Investing heavily in the African industrial gases market, Helen Carmichael speaks to Managing Director Tjaart Kruger and discovers how Afrox is advancing.
Afrox has faced challenges such as South Africa’s power outages and the structural changes required over the last year. But as an experienced and key supplier in this unique region where investment continues at a high rate, the future holds considerable promise for Afrox.
Afrox was founded in 1927 as African Oxygen and Acetylene (Pty) Ltd and expanded into Africa a year later. BOC acquired the company in 1935, prompting a name change to African Oxygen Limited in 1957.
The next landmark was the launch of Handigas in 1955, followed by Afrox’s listing on the Johannesburg Stock Exchange (JSE) in 1964.
Afrox’s approach to its market was to establish the first electrode manufacturing facility in 1972, which continues to support its success in the welding industry today. Over the last decade the company’s expertise in gas equipment manufacturing has seen Afrox products gain worldwide acceptance, exporting to Europe, America and the South Pacific.
Afrox’s expansion into the healthcare business in 1983 and continued investment over the next 20 years built one of the biggest private hospital groups in southern Africa, before relinquishing control in 2003 to a BEE consortium. More recently, the BOC/Linde merger in 2006 saw control of Afrox pass to The Linde Group.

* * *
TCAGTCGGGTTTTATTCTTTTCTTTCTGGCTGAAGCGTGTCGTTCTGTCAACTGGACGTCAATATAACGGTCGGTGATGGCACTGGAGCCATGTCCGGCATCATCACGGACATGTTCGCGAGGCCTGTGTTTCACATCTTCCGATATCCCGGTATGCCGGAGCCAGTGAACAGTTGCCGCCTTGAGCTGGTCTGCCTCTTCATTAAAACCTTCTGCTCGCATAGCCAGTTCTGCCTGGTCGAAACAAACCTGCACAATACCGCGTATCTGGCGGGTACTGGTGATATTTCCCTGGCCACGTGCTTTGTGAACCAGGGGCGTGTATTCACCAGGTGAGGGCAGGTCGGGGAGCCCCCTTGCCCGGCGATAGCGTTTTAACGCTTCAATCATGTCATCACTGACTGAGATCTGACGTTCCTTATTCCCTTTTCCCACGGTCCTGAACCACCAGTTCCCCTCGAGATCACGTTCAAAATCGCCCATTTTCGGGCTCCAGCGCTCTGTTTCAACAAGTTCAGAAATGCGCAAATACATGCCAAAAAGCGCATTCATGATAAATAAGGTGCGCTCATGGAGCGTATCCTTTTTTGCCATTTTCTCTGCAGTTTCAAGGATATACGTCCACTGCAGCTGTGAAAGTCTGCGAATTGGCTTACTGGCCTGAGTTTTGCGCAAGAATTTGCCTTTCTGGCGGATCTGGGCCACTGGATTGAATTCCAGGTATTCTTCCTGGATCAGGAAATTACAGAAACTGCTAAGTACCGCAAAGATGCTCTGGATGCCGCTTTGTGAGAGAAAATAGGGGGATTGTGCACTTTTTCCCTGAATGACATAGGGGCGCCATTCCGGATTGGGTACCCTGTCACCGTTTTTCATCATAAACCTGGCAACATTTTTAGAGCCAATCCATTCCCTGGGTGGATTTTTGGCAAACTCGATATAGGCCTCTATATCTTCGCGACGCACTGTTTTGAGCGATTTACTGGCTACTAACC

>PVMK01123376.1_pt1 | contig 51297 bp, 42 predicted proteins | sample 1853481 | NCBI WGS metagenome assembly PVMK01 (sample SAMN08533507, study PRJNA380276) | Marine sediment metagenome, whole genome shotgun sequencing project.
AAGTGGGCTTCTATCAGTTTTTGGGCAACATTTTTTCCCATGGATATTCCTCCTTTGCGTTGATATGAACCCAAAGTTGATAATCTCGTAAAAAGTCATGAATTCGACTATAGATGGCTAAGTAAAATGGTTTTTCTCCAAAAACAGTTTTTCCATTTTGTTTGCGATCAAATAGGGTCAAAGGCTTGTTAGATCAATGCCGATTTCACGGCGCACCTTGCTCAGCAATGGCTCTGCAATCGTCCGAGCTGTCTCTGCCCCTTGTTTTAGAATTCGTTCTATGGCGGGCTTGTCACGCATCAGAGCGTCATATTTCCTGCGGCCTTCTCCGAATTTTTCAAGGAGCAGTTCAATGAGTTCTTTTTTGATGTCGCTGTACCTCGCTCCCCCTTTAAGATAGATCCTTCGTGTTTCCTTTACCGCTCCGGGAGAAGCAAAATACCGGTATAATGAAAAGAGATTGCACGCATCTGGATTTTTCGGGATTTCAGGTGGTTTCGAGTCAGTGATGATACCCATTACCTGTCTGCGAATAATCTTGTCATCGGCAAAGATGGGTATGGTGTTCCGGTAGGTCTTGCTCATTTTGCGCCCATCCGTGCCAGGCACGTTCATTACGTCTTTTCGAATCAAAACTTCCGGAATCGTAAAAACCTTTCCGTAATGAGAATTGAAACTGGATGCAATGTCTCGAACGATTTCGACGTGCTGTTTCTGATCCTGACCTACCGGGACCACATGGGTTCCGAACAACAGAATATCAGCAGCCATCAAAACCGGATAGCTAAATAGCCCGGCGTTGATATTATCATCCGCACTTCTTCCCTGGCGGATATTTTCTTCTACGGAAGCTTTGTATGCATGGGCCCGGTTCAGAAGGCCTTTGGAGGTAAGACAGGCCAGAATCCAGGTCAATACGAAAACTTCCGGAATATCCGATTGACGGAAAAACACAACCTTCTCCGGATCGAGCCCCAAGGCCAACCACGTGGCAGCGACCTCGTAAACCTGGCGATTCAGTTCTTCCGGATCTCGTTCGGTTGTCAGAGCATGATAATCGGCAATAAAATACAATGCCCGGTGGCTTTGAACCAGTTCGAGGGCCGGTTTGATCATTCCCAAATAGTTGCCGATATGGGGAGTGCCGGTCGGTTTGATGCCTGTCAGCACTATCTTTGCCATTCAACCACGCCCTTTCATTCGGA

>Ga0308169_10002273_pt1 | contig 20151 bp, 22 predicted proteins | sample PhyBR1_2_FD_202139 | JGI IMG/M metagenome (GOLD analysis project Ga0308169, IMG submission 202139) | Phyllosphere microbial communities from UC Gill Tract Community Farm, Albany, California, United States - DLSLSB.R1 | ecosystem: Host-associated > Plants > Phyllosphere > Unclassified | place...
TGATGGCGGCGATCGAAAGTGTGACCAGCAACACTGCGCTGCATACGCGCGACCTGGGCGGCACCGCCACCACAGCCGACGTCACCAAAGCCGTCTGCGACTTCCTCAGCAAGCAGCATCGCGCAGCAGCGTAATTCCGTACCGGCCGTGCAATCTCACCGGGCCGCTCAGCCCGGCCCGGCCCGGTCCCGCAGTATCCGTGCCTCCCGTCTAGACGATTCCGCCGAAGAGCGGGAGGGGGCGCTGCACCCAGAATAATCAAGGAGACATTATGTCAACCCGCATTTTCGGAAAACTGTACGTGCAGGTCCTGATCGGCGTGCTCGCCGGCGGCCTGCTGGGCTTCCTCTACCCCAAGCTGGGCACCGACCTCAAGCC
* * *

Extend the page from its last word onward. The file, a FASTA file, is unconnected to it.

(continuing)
What followed was a change in operating structure and saw Afrox embark on a record capital expenditure programme of R1bn in the last fiscal year.
Afrox is proud of its long association with the hospital business which can be traced back to 1983 when the company bought an 85% stake in Ammed, the JSE listed hospitals group.
Over the next 20 years Afrox Healthcare grew to become one of the largest private hospitals group in the country before relinquishing control to a BEE consortium in 2003. Afrox continues to supply medical oxygen and other medical grade products to the healthcare sector for use in public and private hospitals, GP’s surgeries and the homecare market.
Afrox has grown through both acquisition and organically. For many decades South Africa was seen as the economic powerhouse of Africa and the company expanded in line with local and foreign investment. But Afrox has not been alone in this market.
Air Liquide has been in South Africa for years, and 1972 saw competitors Air Products and the then Fedgas enter the South African market.
Afrox’s business also expanded into Africa in line with BOC strategy, formally a UK Group, which itself entered Africa in support of former British colonies. Afrox boasts one of the best distribution infrastructures in southern Africa, built up and invested in over many years.
A key factor is that Afrox is an African business, publically listed on the JSE and Namibian stock exchanges.
A new structure
Under The BOC Group operating model, Afrox’s industrial operations business was divided into two lines of business: Industrial and Special Products (ISP) and Process Gas Solutions (PGS).
ISP involved cylinder and liquid fabrication gases, special and medical gases, Handigas (LPG), welding products and two welding product factories. PGS tailored solutions to meet the needs of large consumers of product in key market sectors, by supplying dedicated on-site production units, either by pipeline, or in liquid form by tanker. Each line of business had its own management structure.